The sale of Massawa represents Barrick Gold’s continued efforts to offload smaller projects from its significant portfolio.
Canadian gold-mining giant Barrick Gold (TSX:ABX,NYSE:GOLD) has agreed to sell its 90 percent share in the Massawa gold project to fellow Canadian company Teranga Gold (TSX:TGZ,ASX:TGZ,OTCQX:TGCDF) for up to US$430 million.
The sale of the project represents the company’s continued efforts to offload smaller, less profitable mines from its significant portfolio.
“It is gratifying to continue the value-creating consolidation of assets in the gold mining sector, which started a year ago with the merger between Barrick and Randgold, followed shortly thereafter by the merger of the Nevada assets of Barrick and Newmont Goldcorp (TSX:NGT,NYSE:NEM),” said Barrick CEO Mark Bristow in a statement on Tuesday (December 10).
“In the case of Massawa, Teranga has the appropriate infrastructure and processing facilities approximately 25 kilometres away, and combining the orebodies and the geological prospectivity will add further benefits. This is a good example of an instance where assets we own might be better suited in combination with others,” he said, referring to Teranga’s Sabodala gold mine, also in Senegal.
Indeed, Teranga is chuffed at its acquisition, saying in its own release that Massawa will help transform the Sabodala gold mine into a top-tier complex.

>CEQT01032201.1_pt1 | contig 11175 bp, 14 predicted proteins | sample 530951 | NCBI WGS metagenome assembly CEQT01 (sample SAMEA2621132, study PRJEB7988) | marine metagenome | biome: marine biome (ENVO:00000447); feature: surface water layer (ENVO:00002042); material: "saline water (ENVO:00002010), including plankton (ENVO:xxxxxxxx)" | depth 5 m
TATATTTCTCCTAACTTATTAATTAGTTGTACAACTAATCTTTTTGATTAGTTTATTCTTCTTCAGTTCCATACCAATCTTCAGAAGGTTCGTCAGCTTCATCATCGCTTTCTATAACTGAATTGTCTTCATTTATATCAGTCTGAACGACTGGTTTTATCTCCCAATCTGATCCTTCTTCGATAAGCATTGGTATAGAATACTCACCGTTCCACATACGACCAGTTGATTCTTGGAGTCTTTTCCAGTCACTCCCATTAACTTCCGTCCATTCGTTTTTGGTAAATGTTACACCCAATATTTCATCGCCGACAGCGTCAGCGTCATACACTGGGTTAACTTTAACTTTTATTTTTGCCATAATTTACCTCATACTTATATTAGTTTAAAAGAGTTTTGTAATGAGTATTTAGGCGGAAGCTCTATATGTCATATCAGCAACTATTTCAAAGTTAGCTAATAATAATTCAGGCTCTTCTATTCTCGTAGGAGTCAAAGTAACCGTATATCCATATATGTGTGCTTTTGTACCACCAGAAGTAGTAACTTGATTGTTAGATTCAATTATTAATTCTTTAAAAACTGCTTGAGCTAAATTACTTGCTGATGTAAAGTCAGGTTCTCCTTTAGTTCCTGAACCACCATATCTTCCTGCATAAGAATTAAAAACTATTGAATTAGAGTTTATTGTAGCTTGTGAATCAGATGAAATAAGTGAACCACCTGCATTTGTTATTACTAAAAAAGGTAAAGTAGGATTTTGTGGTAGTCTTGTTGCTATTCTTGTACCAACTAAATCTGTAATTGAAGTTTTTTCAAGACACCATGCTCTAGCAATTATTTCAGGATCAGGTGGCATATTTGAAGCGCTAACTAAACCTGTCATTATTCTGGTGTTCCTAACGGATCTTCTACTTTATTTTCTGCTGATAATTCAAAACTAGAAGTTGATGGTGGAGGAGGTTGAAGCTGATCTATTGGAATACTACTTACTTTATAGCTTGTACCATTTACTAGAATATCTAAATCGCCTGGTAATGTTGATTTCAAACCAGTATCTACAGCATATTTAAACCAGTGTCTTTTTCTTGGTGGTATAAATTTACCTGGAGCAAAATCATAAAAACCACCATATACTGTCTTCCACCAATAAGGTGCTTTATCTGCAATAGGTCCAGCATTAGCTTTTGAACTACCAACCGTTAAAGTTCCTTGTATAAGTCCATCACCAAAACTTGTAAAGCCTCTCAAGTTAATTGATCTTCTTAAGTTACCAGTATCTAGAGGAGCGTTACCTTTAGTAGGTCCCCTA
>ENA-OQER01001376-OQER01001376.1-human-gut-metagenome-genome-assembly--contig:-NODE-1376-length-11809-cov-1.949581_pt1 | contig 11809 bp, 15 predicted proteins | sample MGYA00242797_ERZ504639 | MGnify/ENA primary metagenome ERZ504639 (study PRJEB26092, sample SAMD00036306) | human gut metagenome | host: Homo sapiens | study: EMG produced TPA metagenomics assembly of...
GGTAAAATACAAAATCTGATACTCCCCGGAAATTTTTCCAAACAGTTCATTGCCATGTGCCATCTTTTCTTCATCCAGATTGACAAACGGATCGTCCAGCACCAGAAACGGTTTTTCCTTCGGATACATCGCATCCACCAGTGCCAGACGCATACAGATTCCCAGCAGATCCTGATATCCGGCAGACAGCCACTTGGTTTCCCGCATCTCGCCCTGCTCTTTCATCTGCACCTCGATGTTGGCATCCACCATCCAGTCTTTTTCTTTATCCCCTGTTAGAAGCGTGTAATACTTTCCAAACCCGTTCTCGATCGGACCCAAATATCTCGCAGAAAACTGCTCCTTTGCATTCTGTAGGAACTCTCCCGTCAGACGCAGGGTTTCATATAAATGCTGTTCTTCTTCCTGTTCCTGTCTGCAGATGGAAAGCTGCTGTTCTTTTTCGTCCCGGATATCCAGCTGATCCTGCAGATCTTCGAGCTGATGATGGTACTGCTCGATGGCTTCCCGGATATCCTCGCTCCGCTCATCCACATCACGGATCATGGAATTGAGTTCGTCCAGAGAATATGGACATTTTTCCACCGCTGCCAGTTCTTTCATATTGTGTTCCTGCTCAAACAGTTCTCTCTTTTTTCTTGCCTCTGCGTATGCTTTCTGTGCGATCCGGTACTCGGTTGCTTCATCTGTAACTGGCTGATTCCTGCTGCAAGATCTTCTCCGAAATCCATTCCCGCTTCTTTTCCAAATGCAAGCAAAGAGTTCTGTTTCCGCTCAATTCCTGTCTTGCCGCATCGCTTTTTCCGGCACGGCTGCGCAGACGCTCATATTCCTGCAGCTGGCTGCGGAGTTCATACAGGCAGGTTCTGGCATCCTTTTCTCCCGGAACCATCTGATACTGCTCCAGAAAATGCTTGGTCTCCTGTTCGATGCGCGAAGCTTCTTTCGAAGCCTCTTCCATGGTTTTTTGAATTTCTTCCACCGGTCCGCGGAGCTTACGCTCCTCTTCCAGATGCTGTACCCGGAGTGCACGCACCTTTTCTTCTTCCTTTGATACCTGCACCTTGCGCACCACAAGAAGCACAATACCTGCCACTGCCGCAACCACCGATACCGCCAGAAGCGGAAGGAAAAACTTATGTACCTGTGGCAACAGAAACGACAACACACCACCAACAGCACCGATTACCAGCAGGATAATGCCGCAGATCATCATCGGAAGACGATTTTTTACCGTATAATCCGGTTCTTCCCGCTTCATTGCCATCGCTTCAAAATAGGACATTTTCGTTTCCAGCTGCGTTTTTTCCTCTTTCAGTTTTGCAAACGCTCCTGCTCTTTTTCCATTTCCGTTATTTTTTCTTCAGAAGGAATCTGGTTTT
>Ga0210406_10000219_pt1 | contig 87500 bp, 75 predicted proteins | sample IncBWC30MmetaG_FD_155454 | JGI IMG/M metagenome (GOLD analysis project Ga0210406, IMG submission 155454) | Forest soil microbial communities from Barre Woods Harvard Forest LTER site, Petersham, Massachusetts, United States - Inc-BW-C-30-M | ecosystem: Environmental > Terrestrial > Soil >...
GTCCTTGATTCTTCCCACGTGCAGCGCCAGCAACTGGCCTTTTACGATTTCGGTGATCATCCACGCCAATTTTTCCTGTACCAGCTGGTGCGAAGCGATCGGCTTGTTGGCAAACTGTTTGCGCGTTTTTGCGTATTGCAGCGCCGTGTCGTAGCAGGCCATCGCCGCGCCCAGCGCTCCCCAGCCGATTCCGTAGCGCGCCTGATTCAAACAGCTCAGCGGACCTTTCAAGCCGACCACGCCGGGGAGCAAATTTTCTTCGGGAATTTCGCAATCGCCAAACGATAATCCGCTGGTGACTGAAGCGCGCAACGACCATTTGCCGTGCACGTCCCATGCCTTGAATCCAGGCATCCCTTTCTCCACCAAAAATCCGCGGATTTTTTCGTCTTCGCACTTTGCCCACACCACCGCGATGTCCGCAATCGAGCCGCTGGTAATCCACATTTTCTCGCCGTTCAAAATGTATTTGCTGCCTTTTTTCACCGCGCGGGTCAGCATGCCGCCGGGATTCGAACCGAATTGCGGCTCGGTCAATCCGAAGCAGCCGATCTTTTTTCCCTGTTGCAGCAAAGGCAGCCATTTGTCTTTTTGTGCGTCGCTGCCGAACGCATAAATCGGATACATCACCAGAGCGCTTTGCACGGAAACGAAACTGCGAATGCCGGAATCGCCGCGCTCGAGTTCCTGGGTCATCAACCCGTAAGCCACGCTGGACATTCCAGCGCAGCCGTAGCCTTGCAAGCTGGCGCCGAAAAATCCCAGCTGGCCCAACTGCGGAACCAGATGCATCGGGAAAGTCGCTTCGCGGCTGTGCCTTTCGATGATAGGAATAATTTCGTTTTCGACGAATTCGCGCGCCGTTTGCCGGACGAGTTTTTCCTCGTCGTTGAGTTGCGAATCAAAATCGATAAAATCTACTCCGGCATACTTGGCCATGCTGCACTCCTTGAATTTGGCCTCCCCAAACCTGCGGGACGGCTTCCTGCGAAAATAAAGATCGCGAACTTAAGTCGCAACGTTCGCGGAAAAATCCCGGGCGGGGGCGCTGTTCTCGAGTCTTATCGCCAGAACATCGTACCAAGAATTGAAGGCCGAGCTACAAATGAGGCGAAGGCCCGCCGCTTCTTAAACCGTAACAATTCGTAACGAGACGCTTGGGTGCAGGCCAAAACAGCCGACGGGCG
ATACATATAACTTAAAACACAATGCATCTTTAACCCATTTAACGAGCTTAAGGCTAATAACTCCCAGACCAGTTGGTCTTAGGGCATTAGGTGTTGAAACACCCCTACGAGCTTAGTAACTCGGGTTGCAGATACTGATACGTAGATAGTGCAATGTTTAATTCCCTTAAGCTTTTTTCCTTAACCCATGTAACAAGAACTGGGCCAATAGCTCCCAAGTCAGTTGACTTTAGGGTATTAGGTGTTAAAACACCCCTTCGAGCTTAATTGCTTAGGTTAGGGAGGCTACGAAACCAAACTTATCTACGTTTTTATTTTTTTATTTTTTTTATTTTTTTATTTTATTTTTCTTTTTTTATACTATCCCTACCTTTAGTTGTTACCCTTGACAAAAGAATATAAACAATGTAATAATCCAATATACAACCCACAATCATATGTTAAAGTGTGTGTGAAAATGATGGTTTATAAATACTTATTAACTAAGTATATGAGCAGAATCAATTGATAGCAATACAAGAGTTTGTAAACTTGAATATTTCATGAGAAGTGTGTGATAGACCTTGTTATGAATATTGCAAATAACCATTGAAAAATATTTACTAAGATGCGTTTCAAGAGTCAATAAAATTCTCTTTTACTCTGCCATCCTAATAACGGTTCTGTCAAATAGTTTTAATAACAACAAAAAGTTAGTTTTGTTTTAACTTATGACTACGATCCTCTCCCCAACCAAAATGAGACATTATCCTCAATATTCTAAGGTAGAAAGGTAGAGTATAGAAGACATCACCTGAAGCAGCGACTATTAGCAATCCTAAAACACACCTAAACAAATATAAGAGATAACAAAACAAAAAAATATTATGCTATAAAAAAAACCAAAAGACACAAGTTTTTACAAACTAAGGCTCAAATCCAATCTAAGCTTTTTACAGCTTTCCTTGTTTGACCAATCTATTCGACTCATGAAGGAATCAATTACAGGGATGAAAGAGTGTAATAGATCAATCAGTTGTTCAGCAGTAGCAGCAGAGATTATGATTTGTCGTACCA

The miner said that, given Massawa has high-grade ore and Sabodala has an already existing mill, the acquisition creates “the opportunity for significant capital and operating synergies.”
Teranga’s CEO, Richard Young, said the company anticipates that the streamlined Massawa-Sabodala asset, along with its existing (and shiny brand new) Wahgnion mine in Burkina Faso, “will increase Teranga’s targeted consolidated annual gold production and reposition Teranga as the next multi-asset, low-cost, mid-tier gold producer in West Africa, one of the world’s premier gold mining regions.”
In a note to investors, analysts at Raymond James said that they believe this divestiture makes sense for Barrick and is another step in its strategy to realize in excess of US$1.5 billion from the disposal of non-core assets by the end of next year.
Barrick previously agreed to sell its share of the Super Pit mine in Kalgoorlie-Boulder, Western Australia, for US$750 million in mid-November.
Under the terms of the agreement signed between Teranga and Barrick, Teranga will provide an upfront payment worth US$380 million, made up of 20,718,273 Teranga shares at US$3.85 each, and a cash payment of US$300 million.
Teranga will also make a contingency payment of up to US$50 million based on the average gold price for the three years following the closing of the agreement, which is expected to take place in 2020.
Teranga will own the 90 percent share of Massawa, with the remainder staying with the government of Senegal. The company said in its release that it’s aiming to achieve first gold production in H2 2020.
Massawa has historical mineral reserves of 2.6 million ounces of gold, which come from its 20.9 million metric tons of ore grading 3.94 grams per metric ton (g/t) gold. According to Teranga, “This will augment Sabodala’s mineral reserves base of 2.4 million ounces from 55.7 million tonnes at 1.35 g/t gold.”
Teranga describes Massawa as one of the highest-grade underdeveloped open-pit gold reserves in Africa.
On the TSX, Teranga Gold was trading at C$5.81 on Tuesday, up by 3.2 percent over the day. Barrick was trading at C$22.62, up 1.53 percent at the same time.
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Securities Disclosure: I, Scott Tibballs, hold no direct investment interest in any company mentioned in this article.